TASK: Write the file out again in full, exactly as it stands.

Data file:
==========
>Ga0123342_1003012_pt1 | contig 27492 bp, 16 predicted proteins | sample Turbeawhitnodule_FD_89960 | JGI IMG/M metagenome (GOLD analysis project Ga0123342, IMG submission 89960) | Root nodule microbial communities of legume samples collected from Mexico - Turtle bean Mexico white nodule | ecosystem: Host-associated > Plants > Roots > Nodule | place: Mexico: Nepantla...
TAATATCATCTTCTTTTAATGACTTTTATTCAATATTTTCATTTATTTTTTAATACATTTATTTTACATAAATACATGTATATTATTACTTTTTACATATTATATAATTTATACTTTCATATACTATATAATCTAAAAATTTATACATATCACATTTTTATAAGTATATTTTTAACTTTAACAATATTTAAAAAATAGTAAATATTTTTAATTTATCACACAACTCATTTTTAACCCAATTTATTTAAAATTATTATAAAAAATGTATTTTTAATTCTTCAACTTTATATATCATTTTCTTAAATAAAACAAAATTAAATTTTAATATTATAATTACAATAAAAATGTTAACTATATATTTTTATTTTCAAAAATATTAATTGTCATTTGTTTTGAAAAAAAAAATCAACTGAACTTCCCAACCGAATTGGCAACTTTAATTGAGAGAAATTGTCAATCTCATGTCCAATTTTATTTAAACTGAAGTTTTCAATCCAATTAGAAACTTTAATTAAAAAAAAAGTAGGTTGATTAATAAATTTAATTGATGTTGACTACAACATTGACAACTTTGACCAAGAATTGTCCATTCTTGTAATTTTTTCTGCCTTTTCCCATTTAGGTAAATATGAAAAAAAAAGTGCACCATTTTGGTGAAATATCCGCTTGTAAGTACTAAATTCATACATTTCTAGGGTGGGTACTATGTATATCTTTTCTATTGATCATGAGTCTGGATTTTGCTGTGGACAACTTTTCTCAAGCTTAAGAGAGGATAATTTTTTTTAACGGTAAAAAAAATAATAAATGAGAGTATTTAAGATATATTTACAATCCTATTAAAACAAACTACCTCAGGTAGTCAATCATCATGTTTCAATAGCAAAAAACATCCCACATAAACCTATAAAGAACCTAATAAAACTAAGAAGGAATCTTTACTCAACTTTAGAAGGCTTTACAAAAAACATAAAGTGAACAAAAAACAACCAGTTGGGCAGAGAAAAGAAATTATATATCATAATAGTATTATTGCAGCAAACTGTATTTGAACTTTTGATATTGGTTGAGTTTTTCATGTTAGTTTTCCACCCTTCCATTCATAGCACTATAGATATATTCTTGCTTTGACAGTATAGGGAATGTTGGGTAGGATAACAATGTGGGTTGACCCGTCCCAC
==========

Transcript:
>Ga0123342_1003012_pt1 | contig 27492 bp, 16 predicted proteins | sample Turbeawhitnodule_FD_89960 | JGI IMG/M metagenome (GOLD analysis project Ga0123342, IMG submission 89960) | Root nodule microbial communities of legume samples collected from Mexico - Turtle bean Mexico white nodule | ecosystem: Host-associated > Plants > Roots > Nodule | place: Mexico: Nepantla...
TAATATCATCTTCTTTTAATGACTTTTATTCAATATTTTCATTTATTTTTTAATACATTTATTTTACATAAATACATGTATATTATTACTTTTTACATATTATATAATTTATACTTTCATATACTATATAATCTAAAAATTTATACATATCACATTTTTATAAGTATATTTTTAACTTTAACAATATTTAAAAAATAGTAAATATTTTTAATTTATCACACAACTCATTTTTAACCCAATTTATTTAAAATTATTATAAAAAATGTATTTTTAATTCTTCAACTTTATATATCATTTTCTTAAATAAAACAAAATTAAATTTTAATATTATAATTACAATAAAAATGTTAACTATATATTTTTATTTTCAAAAATATTAATTGTCATTTGTTTTGAAAAAAAAAATCAACTGAACTTCCCAACCGAATTGGCAACTTTAATTGAGAGAAATTGTCAATCTCATGTCCAATTTTATTTAAACTGAAGTTTTCAATCCAATTAGAAACTTTAATTAAAAAAAAAGTAGGTTGATTAATAAATTTAATTGATGTTGACTACAACATTGACAACTTTGACCAAGAATTGTCCATTCTTGTAATTTTTTCTGCCTTTTCCCATTTAGGTAAATATGAAAAAAAAAGTGCACCATTTTGGTGAAATATCCGCTTGTAAGTACTAAATTCATACATTTCTAGGGTGGGTACTATGTATATCTTTTCTATTGATCATGAGTCTGGATTTTGCTGTGGACAACTTTTCTCAAGCTTAAGAGAGGATAATTTTTTTTAACGGTAAAAAAAATAATAAATGAGAGTATTTAAGATATATTTACAATCCTATTAAAACAAACTACCTCAGGTAGTCAATCATCATGTTTCAATAGCAAAAAACATCCCACATAAACCTATAAAGAACCTAATAAAACTAAGAAGGAATCTTTACTCAACTTTAGAAGGCTTTACAAAAAACATAAAGTGAACAAAAAACAACCAGTTGGGCAGAGAAAAGAAATTATATATCATAATAGTATTATTGCAGCAAACTGTATTTGAACTTTTGATATTGGTTGAGTTTTTCATGTTAGTTTTCCACCCTTCCATTCATAGCACTATAGATATATTCTTGCTTTGACAGTATAGGGAATGTTGGGTAGGATAACAATGTGGGTTGACCCGTCCCAC